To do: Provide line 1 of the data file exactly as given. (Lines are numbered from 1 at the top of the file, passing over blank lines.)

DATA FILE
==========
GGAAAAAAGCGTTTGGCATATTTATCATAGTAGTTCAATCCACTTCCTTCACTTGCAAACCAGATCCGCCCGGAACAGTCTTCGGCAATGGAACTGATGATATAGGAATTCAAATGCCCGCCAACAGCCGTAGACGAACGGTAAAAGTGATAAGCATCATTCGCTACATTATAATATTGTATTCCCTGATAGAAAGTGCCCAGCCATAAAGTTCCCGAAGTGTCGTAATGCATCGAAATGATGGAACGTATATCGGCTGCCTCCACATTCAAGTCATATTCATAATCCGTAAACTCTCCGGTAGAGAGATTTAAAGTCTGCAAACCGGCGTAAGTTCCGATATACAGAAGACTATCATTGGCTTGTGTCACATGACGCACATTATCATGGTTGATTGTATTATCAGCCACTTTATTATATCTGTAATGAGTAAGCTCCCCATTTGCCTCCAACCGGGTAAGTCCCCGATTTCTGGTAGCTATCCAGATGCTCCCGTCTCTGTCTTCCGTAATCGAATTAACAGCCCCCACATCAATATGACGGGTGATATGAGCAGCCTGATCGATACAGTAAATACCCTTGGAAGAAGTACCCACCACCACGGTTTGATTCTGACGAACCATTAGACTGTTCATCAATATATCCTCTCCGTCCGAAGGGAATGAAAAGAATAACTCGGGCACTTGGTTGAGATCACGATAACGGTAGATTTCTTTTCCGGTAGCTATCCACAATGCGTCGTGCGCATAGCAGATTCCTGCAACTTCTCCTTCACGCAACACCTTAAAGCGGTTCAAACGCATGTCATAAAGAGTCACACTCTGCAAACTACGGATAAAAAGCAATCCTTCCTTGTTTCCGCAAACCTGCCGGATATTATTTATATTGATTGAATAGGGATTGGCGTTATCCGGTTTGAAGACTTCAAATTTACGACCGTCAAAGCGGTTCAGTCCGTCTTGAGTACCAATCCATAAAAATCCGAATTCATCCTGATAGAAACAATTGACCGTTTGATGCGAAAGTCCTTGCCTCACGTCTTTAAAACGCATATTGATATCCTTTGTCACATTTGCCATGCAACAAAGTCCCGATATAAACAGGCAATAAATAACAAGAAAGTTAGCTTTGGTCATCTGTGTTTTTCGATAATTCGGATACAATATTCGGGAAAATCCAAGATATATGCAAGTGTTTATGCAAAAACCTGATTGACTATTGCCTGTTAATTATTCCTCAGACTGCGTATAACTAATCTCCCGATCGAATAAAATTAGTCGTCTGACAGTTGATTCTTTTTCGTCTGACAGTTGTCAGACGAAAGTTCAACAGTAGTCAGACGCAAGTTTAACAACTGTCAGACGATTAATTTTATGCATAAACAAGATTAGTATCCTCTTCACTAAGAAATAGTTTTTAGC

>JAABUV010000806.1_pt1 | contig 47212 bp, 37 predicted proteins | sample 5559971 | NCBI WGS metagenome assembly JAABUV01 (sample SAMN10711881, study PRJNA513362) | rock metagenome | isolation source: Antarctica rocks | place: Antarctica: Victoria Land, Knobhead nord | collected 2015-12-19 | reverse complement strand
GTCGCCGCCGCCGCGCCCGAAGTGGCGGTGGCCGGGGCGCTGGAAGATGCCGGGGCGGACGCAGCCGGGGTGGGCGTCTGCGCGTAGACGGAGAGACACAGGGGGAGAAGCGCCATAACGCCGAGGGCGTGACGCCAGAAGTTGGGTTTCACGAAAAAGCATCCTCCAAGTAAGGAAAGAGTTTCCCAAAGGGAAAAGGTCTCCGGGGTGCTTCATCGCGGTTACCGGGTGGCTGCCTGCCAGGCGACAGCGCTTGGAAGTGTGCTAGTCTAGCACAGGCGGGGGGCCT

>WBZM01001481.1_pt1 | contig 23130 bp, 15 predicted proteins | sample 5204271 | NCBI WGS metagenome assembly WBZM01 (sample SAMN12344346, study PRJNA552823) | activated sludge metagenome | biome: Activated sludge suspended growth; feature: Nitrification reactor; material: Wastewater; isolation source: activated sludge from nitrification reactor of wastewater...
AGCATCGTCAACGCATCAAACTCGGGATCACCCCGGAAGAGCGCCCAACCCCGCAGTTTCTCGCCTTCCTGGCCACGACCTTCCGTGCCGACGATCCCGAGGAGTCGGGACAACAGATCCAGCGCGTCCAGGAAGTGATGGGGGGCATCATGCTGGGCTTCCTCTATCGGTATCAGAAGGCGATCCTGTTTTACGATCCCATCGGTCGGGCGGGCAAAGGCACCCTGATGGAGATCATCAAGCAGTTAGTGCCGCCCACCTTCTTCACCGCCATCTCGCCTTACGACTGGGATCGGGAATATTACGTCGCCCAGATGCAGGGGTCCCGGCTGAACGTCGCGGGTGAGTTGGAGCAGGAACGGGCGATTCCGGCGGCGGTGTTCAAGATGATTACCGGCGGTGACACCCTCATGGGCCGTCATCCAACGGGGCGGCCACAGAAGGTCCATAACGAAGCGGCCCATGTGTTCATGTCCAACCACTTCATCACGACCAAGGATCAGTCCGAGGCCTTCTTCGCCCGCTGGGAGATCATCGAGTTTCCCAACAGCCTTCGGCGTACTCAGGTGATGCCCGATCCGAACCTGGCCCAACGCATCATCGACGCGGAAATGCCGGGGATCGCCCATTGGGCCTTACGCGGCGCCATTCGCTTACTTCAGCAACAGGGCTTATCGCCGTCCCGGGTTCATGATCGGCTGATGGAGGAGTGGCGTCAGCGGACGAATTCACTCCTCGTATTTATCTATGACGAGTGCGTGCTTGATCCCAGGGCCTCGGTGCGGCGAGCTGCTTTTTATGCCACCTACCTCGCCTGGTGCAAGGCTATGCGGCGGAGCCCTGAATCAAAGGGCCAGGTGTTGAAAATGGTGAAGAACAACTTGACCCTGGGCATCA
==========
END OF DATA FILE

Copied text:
GGAAAAAAGCGTTTGGCATATTTATCATAGTAGTTCAATCCACTTCCTTCACTTGCAAACCAGATCCGCCCGGAACAGTCTTCGGCAATGGAACTGATGATATAGGAATTCAAATGCCCGCCAACAGCCGTAGACGAACGGTAAAAGTGATAAGCATCATTCGCTACATTATAATATTGTATTCCCTGATAGAAAGTGCCCAGCCATAAAGTTCCCGAAGTGTCGTAATGCATCGAAATGATGGAACGTATATCGGCTGCCTCCACATTCAAGTCATATTCATAATCCGTAAACTCTCCGGTAGAGAGATTTAAAGTCTGCAAACCGGCGTAAGTTCCGATATACAGAAGACTATCATTGGCTTGTGTCACATGACGCACATTATCATGGTTGATTGTATTATCAGCCACTTTATTATATCTGTAATGAGTAAGCTCCCCATTTGCCTCCAACCGGGTAAGTCCCCGATTTCTGGTAGCTATCCAGATGCTCCCGTCTCTGTCTTCCGTAATCGAATTAACAGCCCCCACATCAATATGACGGGTGATATGAGCAGCCTGATCGATACAGTAAATACCCTTGGAAGAAGTACCCACCACCACGGTTTGATTCTGACGAACCATTAGACTGTTCATCAATATATCCTCTCCGTCCGAAGGGAATGAAAAGAATAACTCGGGCACTTGGTTGAGATCACGATAACGGTAGATTTCTTTTCCGGTAGCTATCCACAATGCGTCGTGCGCATAGCAGATTCCTGCAACTTCTCCTTCACGCAACACCTTAAAGCGGTTCAAACGCATGTCATAAAGAGTCACACTCTGCAAACTACGGATAAAAAGCAATCCTTCCTTGTTTCCGCAAACCTGCCGGATATTATTTATATTGATTGAATAGGGATTGGCGTTATCCGGTTTGAAGACTTCAAATTTACGACCGTCAAAGCGGTTCAGTCCGTCTTGAGTACCAATCCATAAAAATCCGAATTCATCCTGATAGAAACAATTGACCGTTTGATGCGAAAGTCCTTGCCTCACGTCTTTAAAACGCATATTGATATCCTTTGTCACATTTGCCATGCAACAAAGTCCCGATATAAACAGGCAATAAATAACAAGAAAGTTAGCTTTGGTCATCTGTGTTTTTCGATAATTCGGATACAATATTCGGGAAAATCCAAGATATATGCAAGTGTTTATGCAAAAACCTGATTGACTATTGCCTGTTAATTATTCCTCAGACTGCGTATAACTAATCTCCCGATCGAATAAAATTAGTCGTCTGACAGTTGATTCTTTTTCGTCTGACAGTTGTCAGACGAAAGTTCAACAGTAGTCAGACGCAAGTTTAACAACTGTCAGACGATTAATTTTATGCATAAACAAGATTAGTATCCTCTTCACTAAGAAATAGTTTTTAGC